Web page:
The Importance of Having a Constitution
* In its most general sense, a constitution is the fundamental, underlying framework of government for a nation or state. Most countries have a constitution. The United States has a constitution and is a constitutional government because it requires everyone regardless of position or office to abide by higher law. The United States Constitution establishes both the government’s power and the fundamental rights belonging to all people who reside within the borders
* While most of the world’s constitutions are written, they need not be. For instance, Great Britain has an unwritten constitution. When the British refer to the term constitution, they are referring to their collective legal traditions, including: the Magna Carta of 1215, the English Bill of Rights of 1687, Acts of Parliament, and the collective decisions of the British Courts (known as the common law).
* When people in the United States refer to the Constitution, they are often referring to the written document that lays out the structure and function of the federal government and that contains the Bill of Rights. People also may refer to their own state Constitutions.
The Provisions of the U.S. Constitution
* Written in 1787 and ratified in 1789, the U.S. Constitution is the oldest national Constitution still in use.
* The U.S. Constitution contains seven Articles. o Article I established the Legislative Branch of government.
o Article II established the Executive Branch of government
o Article III established the Judicial Branch of government.
o Article IV regulated the relations of individual states with each other.
o Article V established a means for amending the Constitution.
o Article VI established the Constitution as the Supreme Law of the Land.
o Article VIII established a procedure for ratifying the Constitution.
* There are 27 Amendments to the U.S. Constitution of which only 25 are active.
o The first Ten Amendments are known as the Bill of Rights. They list specific rights of the people which the government may not infringe upon. They were added immediately after the Constitution was ratified. (e.g., freedom of religion).
o The Eighteenth Amendment prohibited the sale or transportation of alcohol and the Twenty-first Amendment repealed the Eighteenth.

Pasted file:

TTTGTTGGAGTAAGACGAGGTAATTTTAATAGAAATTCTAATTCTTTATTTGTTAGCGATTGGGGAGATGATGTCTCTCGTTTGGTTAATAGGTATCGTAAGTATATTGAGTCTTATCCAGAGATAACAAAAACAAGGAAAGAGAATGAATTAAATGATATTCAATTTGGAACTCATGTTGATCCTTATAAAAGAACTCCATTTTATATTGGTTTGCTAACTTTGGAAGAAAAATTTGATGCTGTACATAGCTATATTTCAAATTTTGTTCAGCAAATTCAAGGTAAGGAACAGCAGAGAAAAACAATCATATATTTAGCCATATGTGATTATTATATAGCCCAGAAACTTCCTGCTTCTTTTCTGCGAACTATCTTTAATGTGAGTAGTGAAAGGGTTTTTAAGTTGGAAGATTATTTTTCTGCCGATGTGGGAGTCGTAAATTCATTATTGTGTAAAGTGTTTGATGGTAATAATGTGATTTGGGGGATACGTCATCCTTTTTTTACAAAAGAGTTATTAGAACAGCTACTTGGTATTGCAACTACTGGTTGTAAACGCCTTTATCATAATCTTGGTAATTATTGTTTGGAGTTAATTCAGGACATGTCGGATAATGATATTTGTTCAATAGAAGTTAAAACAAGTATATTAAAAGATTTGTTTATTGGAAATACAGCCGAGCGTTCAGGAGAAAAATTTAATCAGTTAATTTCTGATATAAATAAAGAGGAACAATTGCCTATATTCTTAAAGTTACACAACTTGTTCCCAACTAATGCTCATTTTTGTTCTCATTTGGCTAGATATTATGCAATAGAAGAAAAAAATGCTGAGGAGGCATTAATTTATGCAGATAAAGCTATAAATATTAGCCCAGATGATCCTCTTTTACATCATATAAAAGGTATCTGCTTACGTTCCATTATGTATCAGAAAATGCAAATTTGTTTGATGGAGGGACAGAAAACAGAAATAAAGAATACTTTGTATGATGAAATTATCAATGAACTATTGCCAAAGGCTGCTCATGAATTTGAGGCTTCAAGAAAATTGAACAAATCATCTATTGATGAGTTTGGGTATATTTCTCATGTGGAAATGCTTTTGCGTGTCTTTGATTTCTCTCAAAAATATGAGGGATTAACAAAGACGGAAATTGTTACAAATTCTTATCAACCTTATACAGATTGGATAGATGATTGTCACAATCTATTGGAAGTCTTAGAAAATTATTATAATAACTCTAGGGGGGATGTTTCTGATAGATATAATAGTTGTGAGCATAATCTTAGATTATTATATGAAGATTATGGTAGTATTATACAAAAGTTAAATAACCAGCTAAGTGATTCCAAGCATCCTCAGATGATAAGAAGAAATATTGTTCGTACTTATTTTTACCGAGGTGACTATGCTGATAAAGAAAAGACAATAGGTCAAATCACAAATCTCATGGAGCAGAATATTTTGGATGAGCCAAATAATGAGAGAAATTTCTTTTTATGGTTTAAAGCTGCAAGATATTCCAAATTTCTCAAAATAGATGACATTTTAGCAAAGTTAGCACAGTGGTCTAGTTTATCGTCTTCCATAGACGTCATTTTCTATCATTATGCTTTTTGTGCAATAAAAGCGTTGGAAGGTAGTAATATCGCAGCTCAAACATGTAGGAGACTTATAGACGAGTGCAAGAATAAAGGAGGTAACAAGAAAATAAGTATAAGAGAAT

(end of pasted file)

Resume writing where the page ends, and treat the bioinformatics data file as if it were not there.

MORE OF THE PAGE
o The remaining amendments either alter portions of the Constitution or expand individual rights.
The Importance and Strength of the U.S. Constitution
* One of the primary roles of any Constitution is to limit the powers of a government by informing all of the citizenry of those powers a government may legitimately possess.
* No Constitutions: Historically, many rulers did not write constitutions in an attempt to keep all power to themselves. For instance, King Louis XIV of France (who did not have a constitution) is famous for saying “I am the State”-meaning that the law was whatever he said it was. A constitution exists to prohibit such unchecked concentrations of power.
* The British Constitution and the Revolution: Although they saw many benefits of the unwritten British Constitution, the Founders argued that, without reducing basic principles of government to writing, they were too easy for rulers to manipulate. Indeed, the Founders justified the Revolution by arguing that the British King and Parliament routinely violated the British Constitution. Thus, they established a written Constitution for America.
* “Empty Constitutions”: Even if constitutions are written, they are empty if the government is free to ignore their provisions at will. For instance, the former Soviet Union had a Constitution, which it often disregarded.
* The U.S. Constitution: The ultimate strength of the U.S. Constitution is that it not only establishes a government, but it establishes a government which, to use Thomas Jefferson’s words, can “govern itself.” In other words, the document not only lets all people know the limits of the government’s power, but, the system of checks and balances that it has created ensures that these limits will be obeyed.